The Organization of American Historians promotes excellence in the scholarship, teaching, and presentation of American history, and encourages wide discussion of historical questions and equitable treatment of all practitioners of history.
Bettye Collier-Thomas, professor of history at Temple University, has won the 2013 Temple University Faculty Research Award for her book Jesus, Jobs, and Justice: African American Women and Religion (Alfred A. Knopf, 2010). The award, which includes a $5,000 honorarium, is given annually.
Congratulations to OAH member Fredrik Logevall, Cornell University, winner of the 2013 Pulitzer Prize in history for Embers of War: The Fall of an Empire and the Making of America's Vietnam (Random House). Read more >
We want to hear about our members’ successes. Submit your achievements here. Your submission may be used on the Web site.
Teaching American History Program, 2013 OAH Friend
of History Winner
Congratulations to the US Department of Education's Teaching American History (TAH) Program, recipient of the 2013 OAH Friend of History Award. OAH President Albert Camarillo (left) and OAH President-Elect Alan Kraut (right), present the award to TAH representatives Avi Black and Rachel Reinhard at the OAH Annual Meeting in San Francisco. Read more >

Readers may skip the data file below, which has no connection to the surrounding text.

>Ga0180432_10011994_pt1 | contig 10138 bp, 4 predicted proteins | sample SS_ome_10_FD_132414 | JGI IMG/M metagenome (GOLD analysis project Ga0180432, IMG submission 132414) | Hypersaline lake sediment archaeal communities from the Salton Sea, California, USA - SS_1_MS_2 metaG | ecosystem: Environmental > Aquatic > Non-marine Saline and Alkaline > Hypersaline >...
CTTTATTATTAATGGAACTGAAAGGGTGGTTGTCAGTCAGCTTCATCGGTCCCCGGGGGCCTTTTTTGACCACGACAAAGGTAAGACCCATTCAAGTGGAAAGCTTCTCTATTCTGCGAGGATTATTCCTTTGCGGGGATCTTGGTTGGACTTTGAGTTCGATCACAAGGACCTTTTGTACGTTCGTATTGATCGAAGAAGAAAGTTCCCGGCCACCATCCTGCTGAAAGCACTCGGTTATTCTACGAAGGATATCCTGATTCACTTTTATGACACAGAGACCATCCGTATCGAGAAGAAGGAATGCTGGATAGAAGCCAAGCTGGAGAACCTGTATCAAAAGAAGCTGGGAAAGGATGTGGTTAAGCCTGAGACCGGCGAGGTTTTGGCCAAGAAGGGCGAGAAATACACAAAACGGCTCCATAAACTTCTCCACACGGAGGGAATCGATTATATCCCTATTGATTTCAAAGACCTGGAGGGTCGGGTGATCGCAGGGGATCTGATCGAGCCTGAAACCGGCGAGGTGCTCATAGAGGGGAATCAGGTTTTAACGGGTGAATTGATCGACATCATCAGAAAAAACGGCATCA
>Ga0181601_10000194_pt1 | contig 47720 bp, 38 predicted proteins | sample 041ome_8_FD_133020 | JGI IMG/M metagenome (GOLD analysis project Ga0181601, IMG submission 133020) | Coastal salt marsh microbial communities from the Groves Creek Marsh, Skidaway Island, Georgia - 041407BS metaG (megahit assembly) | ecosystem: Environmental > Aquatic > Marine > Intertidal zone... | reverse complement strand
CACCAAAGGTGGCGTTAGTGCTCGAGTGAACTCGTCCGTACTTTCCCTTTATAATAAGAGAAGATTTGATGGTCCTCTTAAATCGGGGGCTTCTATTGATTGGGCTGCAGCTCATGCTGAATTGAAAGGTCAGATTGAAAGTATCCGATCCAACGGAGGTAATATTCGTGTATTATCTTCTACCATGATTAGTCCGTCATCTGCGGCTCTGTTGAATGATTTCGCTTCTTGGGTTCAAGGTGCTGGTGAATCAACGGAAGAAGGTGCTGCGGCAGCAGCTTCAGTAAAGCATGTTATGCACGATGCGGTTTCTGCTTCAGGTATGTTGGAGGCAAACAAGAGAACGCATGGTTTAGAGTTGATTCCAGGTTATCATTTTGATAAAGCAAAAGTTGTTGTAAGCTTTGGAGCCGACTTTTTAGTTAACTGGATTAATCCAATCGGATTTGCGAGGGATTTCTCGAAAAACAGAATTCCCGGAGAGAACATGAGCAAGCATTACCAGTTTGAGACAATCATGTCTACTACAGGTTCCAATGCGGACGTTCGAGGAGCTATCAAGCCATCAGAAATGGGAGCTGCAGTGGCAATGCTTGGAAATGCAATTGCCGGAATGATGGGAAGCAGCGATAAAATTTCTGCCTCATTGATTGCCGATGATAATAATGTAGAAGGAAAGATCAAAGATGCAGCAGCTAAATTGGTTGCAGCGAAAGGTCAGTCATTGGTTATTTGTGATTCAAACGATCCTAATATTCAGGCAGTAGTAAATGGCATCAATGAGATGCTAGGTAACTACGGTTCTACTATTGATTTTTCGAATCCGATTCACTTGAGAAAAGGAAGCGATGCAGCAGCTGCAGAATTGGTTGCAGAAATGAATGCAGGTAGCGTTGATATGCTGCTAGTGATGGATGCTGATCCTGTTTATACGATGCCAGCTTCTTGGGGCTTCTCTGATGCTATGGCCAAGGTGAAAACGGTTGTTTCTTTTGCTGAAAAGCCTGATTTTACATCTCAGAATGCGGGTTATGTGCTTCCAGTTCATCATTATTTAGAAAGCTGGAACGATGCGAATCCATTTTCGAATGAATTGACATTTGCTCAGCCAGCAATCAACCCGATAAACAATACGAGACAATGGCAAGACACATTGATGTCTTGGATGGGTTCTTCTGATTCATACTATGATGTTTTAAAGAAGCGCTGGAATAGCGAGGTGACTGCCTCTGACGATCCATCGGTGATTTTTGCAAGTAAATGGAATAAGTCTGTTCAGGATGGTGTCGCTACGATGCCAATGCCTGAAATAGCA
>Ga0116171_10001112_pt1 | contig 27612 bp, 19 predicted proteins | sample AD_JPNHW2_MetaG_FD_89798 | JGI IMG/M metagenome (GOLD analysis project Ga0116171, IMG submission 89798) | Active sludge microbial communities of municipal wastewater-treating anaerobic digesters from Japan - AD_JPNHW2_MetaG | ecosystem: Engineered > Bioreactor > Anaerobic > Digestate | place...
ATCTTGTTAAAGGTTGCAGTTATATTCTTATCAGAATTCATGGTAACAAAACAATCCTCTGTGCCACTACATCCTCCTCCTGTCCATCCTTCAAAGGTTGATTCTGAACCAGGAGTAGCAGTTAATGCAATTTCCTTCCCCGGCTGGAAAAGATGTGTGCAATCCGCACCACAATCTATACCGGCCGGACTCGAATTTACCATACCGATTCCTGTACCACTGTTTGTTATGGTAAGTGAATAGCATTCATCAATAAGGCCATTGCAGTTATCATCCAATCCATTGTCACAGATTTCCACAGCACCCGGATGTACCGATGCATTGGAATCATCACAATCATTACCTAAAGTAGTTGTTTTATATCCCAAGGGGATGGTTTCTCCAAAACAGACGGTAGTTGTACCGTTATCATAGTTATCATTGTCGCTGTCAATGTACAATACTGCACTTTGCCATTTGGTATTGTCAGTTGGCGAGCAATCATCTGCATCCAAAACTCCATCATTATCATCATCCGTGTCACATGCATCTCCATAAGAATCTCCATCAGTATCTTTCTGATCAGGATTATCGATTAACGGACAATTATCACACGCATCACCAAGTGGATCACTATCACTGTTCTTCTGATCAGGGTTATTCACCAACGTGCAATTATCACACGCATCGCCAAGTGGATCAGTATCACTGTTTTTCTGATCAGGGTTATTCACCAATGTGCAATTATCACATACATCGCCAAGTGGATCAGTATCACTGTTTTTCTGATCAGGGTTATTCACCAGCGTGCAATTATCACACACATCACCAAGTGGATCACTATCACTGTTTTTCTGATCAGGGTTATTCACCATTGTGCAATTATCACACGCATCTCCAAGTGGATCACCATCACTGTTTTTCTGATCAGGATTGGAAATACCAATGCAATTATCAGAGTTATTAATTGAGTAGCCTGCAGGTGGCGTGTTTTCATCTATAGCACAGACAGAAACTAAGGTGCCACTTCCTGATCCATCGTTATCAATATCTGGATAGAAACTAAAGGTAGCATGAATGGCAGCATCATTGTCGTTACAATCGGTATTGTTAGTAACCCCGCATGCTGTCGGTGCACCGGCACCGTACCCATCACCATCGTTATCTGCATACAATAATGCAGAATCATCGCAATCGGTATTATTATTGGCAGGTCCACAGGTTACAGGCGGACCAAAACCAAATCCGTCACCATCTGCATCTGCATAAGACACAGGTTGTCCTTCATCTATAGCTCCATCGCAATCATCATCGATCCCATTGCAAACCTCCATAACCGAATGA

Save the dates for the following upcoming OAH Annual Meetings.
Thursday April 10 to Sunday, April 13
Read the 2014 Call for Proposals (pdf)
2015—St. Louis MO
Thursday April 16 to Sunday, April 19
Renaissance St. Louis Grand Hotel and America's Center
Thursday April 7 to Sunday, April 10
The Organization of American Historians sponsors annual awards and prizes given in recognition of scholarly and professional achievements in the field of American history. Please join us in congratulating the following 2012 OAH award and prize winners. Read more >
Read more “News of the Organization” >
This spring, the National Archives and Records Administration (NARA) opened its thirteenth presidential library—the George W. Bush Presidential Library and Museum—on the campus of Southern Methodist University (SMU) in Dallas, Texas. The library and museum for the forty-third president differs from the other twelve in several ways, including that its holdings chronicle one of the most important periods in recent U.S. history—a time when America entered into a war against terrorists. Read more >
One of the things that has most impressed me since I came to the National Archives and Records Administration (NARA) three years ago is the work of our corps of dedicated, knowledgeable volunteers. What they do for us, and for the American people, is amazing. They write hundreds of item-level descriptions, annotate thousands of photo captions, and assist with digitization projects so that the past recorded on paper is not left behind in the digital era. Volunteers index tens of thousands of records; answer researchers’ questions; write articles about the records for our magazine, Prologue, and create our blogs; and present lectures to the public. Read more >
Read more “News of the Profession” >